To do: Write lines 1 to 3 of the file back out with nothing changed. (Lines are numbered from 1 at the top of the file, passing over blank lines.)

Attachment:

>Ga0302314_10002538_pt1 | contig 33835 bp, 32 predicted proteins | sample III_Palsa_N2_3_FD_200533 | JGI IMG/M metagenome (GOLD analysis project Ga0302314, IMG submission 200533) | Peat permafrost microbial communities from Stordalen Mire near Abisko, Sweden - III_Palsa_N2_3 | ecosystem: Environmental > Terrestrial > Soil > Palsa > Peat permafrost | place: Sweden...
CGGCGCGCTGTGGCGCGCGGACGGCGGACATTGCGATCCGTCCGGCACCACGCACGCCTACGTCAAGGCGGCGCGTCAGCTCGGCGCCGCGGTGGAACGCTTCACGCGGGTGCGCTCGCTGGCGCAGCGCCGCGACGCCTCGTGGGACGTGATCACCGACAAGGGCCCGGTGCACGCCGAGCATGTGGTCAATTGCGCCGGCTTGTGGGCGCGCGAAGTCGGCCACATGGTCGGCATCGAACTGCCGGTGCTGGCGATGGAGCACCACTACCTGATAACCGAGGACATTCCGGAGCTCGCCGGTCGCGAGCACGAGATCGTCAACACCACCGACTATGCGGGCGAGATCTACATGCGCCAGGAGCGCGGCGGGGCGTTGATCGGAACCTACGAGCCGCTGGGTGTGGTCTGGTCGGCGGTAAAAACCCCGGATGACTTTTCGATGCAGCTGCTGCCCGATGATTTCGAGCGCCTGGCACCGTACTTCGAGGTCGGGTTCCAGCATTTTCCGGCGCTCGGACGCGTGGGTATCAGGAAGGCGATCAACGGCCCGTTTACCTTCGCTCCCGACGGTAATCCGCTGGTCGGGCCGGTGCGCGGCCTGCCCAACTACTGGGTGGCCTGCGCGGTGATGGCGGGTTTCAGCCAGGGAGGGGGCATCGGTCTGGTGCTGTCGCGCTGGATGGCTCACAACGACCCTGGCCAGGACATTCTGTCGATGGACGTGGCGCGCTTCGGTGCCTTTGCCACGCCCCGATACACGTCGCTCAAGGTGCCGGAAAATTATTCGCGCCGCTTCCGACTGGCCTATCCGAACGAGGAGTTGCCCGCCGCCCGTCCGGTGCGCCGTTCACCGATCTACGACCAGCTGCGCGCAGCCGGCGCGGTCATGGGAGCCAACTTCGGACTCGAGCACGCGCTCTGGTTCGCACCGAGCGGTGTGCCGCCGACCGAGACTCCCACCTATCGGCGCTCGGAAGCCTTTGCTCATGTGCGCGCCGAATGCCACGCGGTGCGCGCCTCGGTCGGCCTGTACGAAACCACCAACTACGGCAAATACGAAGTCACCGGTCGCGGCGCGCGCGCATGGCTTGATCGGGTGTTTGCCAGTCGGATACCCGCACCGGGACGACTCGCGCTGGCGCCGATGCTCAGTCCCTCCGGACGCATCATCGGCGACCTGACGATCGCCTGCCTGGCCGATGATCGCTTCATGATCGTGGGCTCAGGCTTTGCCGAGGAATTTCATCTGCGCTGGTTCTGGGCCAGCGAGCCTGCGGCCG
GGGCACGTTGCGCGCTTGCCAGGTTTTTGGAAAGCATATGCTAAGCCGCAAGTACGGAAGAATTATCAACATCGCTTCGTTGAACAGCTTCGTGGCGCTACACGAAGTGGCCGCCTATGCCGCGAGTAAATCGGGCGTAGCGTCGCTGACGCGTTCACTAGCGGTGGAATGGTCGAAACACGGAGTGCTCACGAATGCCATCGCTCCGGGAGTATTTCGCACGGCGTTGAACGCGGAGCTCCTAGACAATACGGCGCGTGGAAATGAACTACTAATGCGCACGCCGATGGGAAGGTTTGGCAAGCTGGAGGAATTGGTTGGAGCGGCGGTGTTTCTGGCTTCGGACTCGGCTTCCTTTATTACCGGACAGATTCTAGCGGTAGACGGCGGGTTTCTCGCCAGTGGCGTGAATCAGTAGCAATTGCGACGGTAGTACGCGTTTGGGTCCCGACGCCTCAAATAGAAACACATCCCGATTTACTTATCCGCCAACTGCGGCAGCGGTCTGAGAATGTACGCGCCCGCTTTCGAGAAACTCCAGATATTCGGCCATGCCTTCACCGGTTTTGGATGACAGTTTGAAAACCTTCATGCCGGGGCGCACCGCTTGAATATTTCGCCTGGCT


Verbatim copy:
>Ga0302314_10002538_pt1 | contig 33835 bp, 32 predicted proteins | sample III_Palsa_N2_3_FD_200533 | JGI IMG/M metagenome (GOLD analysis project Ga0302314, IMG submission 200533) | Peat permafrost microbial communities from Stordalen Mire near Abisko, Sweden - III_Palsa_N2_3 | ecosystem: Environmental > Terrestrial > Soil > Palsa > Peat permafrost | place: Sweden...
CGGCGCGCTGTGGCGCGCGGACGGCGGACATTGCGATCCGTCCGGCACCACGCACGCCTACGTCAAGGCGGCGCGTCAGCTCGGCGCCGCGGTGGAACGCTTCACGCGGGTGCGCTCGCTGGCGCAGCGCCGCGACGCCTCGTGGGACGTGATCACCGACAAGGGCCCGGTGCACGCCGAGCATGTGGTCAATTGCGCCGGCTTGTGGGCGCGCGAAGTCGGCCACATGGTCGGCATCGAACTGCCGGTGCTGGCGATGGAGCACCACTACCTGATAACCGAGGACATTCCGGAGCTCGCCGGTCGCGAGCACGAGATCGTCAACACCACCGACTATGCGGGCGAGATCTACATGCGCCAGGAGCGCGGCGGGGCGTTGATCGGAACCTACGAGCCGCTGGGTGTGGTCTGGTCGGCGGTAAAAACCCCGGATGACTTTTCGATGCAGCTGCTGCCCGATGATTTCGAGCGCCTGGCACCGTACTTCGAGGTCGGGTTCCAGCATTTTCCGGCGCTCGGACGCGTGGGTATCAGGAAGGCGATCAACGGCCCGTTTACCTTCGCTCCCGACGGTAATCCGCTGGTCGGGCCGGTGCGCGGCCTGCCCAACTACTGGGTGGCCTGCGCGGTGATGGCGGGTTTCAGCCAGGGAGGGGGCATCGGTCTGGTGCTGTCGCGCTGGATGGCTCACAACGACCCTGGCCAGGACATTCTGTCGATGGACGTGGCGCGCTTCGGTGCCTTTGCCACGCCCCGATACACGTCGCTCAAGGTGCCGGAAAATTATTCGCGCCGCTTCCGACTGGCCTATCCGAACGAGGAGTTGCCCGCCGCCCGTCCGGTGCGCCGTTCACCGATCTACGACCAGCTGCGCGCAGCCGGCGCGGTCATGGGAGCCAACTTCGGACTCGAGCACGCGCTCTGGTTCGCACCGAGCGGTGTGCCGCCGACCGAGACTCCCACCTATCGGCGCTCGGAAGCCTTTGCTCATGTGCGCGCCGAATGCCACGCGGTGCGCGCCTCGGTCGGCCTGTACGAAACCACCAACTACGGCAAATACGAAGTCACCGGTCGCGGCGCGCGCGCATGGCTTGATCGGGTGTTTGCCAGTCGGATACCCGCACCGGGACGACTCGCGCTGGCGCCGATGCTCAGTCCCTCCGGACGCATCATCGGCGACCTGACGATCGCCTGCCTGGCCGATGATCGCTTCATGATCGTGGGCTCAGGCTTTGCCGAGGAATTTCATCTGCGCTGGTTCTGGGCCAGCGAGCCTGCGGCCG
GGGCACGTTGCGCGCTTGCCAGGTTTTTGGAAAGCATATGCTAAGCCGCAAGTACGGAAGAATTATCAACATCGCTTCGTTGAACAGCTTCGTGGCGCTACACGAAGTGGCCGCCTATGCCGCGAGTAAATCGGGCGTAGCGTCGCTGACGCGTTCACTAGCGGTGGAATGGTCGAAACACGGAGTGCTCACGAATGCCATCGCTCCGGGAGTATTTCGCACGGCGTTGAACGCGGAGCTCCTAGACAATACGGCGCGTGGAAATGAACTACTAATGCGCACGCCGATGGGAAGGTTTGGCAAGCTGGAGGAATTGGTTGGAGCGGCGGTGTTTCTGGCTTCGGACTCGGCTTCCTTTATTACCGGACAGATTCTAGCGGTAGACGGCGGGTTTCTCGCCAGTGGCGTGAATCAGTAGCAATTGCGACGGTAGTACGCGTTTGGGTCCCGACGCCTCAAATAGAAACACATCCCGATTTACTTATCCGCCAACTGCGGCAGCGGTCTGAGAATGTACGCGCCCGCTTTCGAGAAACTCCAGATATTCGGCCATGCCTTCACCGGTTTTGGATGACAGTTTGAAAACCTTCATGCCGGGGCGCACCGCTTGAATATTTCGCCTGGCT